However, it was this experience that allowed me to recognize the similar action conducted by Pocket Books when they "sold" 28,000 copies of my book Touchstone as a deep discount to. . . .someone.  My royalty on that "sale" was $0.0225, or 2 1/4 cents per copy.  Had this been a regular retail sale, my 8% royalty rate on a $5.99 cover price would have been 48 cents per copy, and even at a cover price of $1.00, I should have received 8 cents.  Now, we understand that distribution of 28,000 copies of a $1.00 book is probably good advertising, but since I had no other books in the pipeline with Pocket in 2004 when this fake first edition/deep discounted rip-off was printed, there was no benefit to me at all.  Pocket made out all right, but I got virtually nothing.

None of these shenanigans require any notification to the author.  The terms are all folded into the arcana of the contract language and the author has had no choice but to sign.  The rights of the publishers were sacrosanct, protected not only by those egregious contract terms but also by the "professional" writers' organizations.

Sort of.

Romance Writers of America never was and probably never will be a "professional" writers' organization, imho.  When I let my RWA membership lapse in 1998, the membership was at least 80-85% unpublished.  Although there were (and apparently are) still internal subdivisions such as PAN (Published Authors' Network) and PASIC (Published Authors' Special Interest Chapter, and more about that later), much more of RWA's energy was directed at keeping the unpublished members happy so they would continue to pay dues and attend conferences and enter contests -- all of which swelled RWA's already fat coffers.  Therefore, whenever the published authors brought up issues complaining of the behavior of publishers -- everything from failure to pay royalties on time or to push book club royalties down to virtually nothing -- RWA stepped back and proclaimed its inability to do anything.  The perception was that the unpublished, who saw ANY publisher and ANY contract on ANY terms as the brass ring, would not tolerate any criticism that might diminish their chances of achieving publication.  And of course the publishers themselves offered all kinds of defenses.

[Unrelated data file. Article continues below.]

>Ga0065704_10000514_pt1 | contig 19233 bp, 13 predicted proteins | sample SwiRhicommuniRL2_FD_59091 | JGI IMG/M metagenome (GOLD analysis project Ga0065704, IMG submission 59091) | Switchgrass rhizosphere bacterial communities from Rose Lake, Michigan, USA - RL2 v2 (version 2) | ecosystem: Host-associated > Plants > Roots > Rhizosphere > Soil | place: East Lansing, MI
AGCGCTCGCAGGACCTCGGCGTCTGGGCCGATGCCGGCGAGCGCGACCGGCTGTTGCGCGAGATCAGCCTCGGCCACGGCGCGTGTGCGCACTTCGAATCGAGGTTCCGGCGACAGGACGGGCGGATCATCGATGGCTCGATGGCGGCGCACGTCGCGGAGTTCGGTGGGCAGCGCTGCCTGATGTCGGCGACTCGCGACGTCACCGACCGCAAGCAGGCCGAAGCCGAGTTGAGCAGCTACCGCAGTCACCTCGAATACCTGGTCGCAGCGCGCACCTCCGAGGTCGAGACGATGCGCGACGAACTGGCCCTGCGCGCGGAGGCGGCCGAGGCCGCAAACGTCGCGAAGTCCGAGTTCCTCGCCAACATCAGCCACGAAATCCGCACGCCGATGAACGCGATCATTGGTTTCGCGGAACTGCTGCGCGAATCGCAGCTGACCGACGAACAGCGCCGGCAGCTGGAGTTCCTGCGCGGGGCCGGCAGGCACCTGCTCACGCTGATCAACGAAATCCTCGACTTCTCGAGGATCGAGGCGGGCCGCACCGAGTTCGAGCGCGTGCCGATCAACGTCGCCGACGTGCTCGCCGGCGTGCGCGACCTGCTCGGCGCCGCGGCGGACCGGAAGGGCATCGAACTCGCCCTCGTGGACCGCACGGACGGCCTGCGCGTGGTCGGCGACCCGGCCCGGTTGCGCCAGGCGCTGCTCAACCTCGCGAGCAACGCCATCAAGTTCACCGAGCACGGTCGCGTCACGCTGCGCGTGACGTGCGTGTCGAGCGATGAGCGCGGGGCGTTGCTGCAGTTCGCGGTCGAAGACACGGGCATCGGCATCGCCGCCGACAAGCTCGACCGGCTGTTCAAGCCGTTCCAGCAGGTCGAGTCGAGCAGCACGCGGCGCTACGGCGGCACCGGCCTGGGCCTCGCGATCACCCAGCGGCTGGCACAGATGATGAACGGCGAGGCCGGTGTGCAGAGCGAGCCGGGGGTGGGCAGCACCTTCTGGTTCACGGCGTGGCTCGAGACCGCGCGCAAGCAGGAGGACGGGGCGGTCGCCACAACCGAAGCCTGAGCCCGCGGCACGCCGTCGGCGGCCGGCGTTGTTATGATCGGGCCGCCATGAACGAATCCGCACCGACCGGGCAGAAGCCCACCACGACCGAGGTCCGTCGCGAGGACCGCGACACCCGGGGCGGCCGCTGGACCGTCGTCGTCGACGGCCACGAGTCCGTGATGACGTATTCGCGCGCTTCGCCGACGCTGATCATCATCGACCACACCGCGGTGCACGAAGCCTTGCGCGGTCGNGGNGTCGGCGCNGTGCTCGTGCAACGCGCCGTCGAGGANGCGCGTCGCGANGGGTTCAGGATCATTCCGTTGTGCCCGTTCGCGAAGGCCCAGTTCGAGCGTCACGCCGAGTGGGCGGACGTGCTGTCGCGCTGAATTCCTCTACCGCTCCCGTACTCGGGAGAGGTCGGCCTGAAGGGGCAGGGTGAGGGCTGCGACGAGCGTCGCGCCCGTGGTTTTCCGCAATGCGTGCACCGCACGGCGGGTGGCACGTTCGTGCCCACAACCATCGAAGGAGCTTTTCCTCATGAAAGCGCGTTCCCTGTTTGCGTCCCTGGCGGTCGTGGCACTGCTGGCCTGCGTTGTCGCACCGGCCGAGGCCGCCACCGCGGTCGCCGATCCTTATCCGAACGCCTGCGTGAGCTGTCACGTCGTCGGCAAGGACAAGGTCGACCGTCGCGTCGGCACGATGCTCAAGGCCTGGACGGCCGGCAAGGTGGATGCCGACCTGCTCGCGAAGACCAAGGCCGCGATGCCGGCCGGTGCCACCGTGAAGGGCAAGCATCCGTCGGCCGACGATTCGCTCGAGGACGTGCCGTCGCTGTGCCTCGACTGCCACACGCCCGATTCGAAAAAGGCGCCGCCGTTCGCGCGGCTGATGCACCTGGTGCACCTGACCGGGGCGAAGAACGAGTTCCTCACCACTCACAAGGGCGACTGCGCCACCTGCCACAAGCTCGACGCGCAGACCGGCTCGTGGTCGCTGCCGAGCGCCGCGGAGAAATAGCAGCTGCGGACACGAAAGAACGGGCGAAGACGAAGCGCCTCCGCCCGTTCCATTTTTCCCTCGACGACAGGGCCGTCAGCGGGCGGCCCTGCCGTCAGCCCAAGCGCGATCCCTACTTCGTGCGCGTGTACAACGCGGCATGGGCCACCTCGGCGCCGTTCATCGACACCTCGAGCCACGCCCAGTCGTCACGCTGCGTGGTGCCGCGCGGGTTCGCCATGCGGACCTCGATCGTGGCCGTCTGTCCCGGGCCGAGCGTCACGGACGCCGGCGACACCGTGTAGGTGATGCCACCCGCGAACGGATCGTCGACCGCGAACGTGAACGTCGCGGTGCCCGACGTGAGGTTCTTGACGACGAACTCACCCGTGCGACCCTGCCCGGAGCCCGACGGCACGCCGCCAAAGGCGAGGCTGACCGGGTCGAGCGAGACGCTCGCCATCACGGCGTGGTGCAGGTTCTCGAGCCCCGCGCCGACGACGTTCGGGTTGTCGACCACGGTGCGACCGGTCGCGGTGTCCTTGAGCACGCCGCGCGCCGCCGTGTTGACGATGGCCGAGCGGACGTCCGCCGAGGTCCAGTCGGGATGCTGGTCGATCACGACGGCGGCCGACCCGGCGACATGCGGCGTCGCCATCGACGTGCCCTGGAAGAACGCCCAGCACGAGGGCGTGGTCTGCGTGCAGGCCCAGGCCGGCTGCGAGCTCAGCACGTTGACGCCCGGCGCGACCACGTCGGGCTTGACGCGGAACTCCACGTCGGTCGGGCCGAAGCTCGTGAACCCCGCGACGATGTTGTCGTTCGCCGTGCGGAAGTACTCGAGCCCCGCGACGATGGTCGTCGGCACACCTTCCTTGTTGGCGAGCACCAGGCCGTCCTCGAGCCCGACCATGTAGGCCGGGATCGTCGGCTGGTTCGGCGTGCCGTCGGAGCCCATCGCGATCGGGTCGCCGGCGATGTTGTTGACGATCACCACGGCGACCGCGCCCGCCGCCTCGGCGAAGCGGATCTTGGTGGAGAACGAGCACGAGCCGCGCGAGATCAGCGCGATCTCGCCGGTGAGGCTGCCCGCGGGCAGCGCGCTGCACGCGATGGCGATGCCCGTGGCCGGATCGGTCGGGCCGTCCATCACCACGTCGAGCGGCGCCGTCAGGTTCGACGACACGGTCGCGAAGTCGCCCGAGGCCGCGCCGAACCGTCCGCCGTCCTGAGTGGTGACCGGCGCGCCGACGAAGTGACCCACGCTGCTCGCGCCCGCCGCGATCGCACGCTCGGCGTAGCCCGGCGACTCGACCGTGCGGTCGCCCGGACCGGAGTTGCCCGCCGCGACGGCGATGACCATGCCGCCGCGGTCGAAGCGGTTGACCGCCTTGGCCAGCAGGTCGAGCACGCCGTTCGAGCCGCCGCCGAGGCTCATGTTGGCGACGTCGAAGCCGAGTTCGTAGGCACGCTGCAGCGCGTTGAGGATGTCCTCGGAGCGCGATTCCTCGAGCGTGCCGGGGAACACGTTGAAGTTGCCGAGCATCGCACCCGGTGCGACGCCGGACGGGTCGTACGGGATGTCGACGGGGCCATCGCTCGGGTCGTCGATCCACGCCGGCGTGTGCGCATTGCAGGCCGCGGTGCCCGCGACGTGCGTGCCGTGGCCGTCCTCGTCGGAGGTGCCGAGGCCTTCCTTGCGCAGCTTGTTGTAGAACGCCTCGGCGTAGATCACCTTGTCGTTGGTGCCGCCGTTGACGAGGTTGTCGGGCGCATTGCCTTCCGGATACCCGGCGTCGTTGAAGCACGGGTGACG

I politely requested Pocket Books to revert my rights to me, including digital rights that they held but could not exercise.  They responded by making my titles "available" in $25 print on demand trade editions.  I'll be looking forward to the huge royalties on those.

Tomorrow I will politely request Dorchester/Leisure to revert my rights to me, including digital rights that they hold and could very easily exercise without paying me a cent.

I have reached the point where I am almost ready to sit down and transcribe the 556 pages of 8-point type and put Legacy of Honor on Amazon myself, and the hell with getting the rights officially and legally reverted. 

1 comment:

  1. Sounds like you have the hard copy proof needed for a lawsuit. I only have proof from the Dorch mag division. As I said in other post-I am contacting an attorney via email tonight. Since Feb. 28 I have contacted numerous media outlets included CBS (before I knew John Backe was a former CBS president), CNN, The Enquirer and on and on. No response. SO--I hate to go legal, but it's apparent to me after reading your posts, Brian Keene and Kristin Nelson and my own brush with this company--that the big guns need to be brought in.